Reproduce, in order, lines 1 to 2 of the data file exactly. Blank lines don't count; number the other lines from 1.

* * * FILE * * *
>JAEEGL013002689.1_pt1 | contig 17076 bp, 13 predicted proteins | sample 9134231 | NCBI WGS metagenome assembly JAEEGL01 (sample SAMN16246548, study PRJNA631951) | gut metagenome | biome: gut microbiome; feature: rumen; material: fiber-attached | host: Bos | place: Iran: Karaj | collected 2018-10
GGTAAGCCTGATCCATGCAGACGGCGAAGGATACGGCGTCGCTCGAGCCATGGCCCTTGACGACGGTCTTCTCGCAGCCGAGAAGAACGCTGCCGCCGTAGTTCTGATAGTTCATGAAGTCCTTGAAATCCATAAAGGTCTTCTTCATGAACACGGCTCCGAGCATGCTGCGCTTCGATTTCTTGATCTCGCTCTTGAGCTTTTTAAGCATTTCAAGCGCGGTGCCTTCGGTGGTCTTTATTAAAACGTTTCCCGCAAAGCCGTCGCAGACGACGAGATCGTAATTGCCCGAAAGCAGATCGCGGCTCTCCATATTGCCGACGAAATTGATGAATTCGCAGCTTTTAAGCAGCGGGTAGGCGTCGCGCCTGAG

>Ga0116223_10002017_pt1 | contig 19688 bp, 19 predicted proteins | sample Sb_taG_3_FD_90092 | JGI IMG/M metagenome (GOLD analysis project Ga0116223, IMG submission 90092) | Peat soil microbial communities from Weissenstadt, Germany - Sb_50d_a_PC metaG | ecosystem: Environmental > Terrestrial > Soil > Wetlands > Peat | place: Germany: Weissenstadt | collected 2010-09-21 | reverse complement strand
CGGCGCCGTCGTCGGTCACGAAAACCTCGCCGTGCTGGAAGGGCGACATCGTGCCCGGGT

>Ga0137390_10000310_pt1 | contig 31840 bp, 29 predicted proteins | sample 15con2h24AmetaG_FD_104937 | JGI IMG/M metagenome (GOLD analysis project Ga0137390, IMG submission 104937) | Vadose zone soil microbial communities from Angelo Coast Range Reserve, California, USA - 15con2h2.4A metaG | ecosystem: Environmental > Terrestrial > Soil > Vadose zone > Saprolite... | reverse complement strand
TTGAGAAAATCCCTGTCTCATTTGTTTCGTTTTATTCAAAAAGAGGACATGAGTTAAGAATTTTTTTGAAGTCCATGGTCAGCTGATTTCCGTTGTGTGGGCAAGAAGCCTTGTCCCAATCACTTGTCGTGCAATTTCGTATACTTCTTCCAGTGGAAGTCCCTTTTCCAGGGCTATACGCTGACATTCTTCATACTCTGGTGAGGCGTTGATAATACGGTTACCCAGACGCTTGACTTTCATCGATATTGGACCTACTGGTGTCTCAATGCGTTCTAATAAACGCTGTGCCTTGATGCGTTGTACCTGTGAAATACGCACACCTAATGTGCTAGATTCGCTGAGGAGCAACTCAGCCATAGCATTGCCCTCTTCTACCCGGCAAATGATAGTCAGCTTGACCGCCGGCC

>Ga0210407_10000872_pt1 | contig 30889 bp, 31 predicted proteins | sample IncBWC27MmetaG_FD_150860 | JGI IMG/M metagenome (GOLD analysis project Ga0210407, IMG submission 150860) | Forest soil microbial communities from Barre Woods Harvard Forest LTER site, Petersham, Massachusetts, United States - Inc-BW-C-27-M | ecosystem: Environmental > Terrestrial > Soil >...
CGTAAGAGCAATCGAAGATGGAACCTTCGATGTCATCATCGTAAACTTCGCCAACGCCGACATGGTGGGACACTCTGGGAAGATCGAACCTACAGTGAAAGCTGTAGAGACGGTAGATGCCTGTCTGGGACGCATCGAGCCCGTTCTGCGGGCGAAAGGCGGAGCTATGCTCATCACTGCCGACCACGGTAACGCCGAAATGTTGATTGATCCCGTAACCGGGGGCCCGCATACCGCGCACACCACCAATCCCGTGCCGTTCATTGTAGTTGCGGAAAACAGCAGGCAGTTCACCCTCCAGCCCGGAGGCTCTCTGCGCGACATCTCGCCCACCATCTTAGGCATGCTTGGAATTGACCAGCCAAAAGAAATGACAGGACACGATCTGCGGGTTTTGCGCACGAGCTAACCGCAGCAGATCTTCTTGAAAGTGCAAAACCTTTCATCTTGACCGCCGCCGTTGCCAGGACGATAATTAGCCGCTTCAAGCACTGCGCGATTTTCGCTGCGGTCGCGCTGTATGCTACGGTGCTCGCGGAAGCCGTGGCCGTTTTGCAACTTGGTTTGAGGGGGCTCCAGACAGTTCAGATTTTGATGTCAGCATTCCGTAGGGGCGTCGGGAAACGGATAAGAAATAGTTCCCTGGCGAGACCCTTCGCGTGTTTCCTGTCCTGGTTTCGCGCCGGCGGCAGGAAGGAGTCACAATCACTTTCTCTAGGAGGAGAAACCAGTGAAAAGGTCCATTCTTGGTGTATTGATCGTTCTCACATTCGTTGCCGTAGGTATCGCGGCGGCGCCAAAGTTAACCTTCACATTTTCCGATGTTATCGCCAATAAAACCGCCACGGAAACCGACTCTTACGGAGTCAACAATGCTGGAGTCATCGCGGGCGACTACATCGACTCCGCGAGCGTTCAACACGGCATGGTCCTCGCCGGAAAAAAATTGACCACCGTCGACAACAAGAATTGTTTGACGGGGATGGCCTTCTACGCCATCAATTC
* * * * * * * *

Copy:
>JAEEGL013002689.1_pt1 | contig 17076 bp, 13 predicted proteins | sample 9134231 | NCBI WGS metagenome assembly JAEEGL01 (sample SAMN16246548, study PRJNA631951) | gut metagenome | biome: gut microbiome; feature: rumen; material: fiber-attached | host: Bos | place: Iran: Karaj | collected 2018-10
GGTAAGCCTGATCCATGCAGACGGCGAAGGATACGGCGTCGCTCGAGCCATGGCCCTTGACGACGGTCTTCTCGCAGCCGAGAAGAACGCTGCCGCCGTAGTTCTGATAGTTCATGAAGTCCTTGAAATCCATAAAGGTCTTCTTCATGAACACGGCTCCGAGCATGCTGCGCTTCGATTTCTTGATCTCGCTCTTGAGCTTTTTAAGCATTTCAAGCGCGGTGCCTTCGGTGGTCTTTATTAAAACGTTTCCCGCAAAGCCGTCGCAGACGACGAGATCGTAATTGCCCGAAAGCAGATCGCGGCTCTCCATATTGCCGACGAAATTGATGAATTCGCAGCTTTTAAGCAGCGGGTAGGCGTCGCGCCTGAG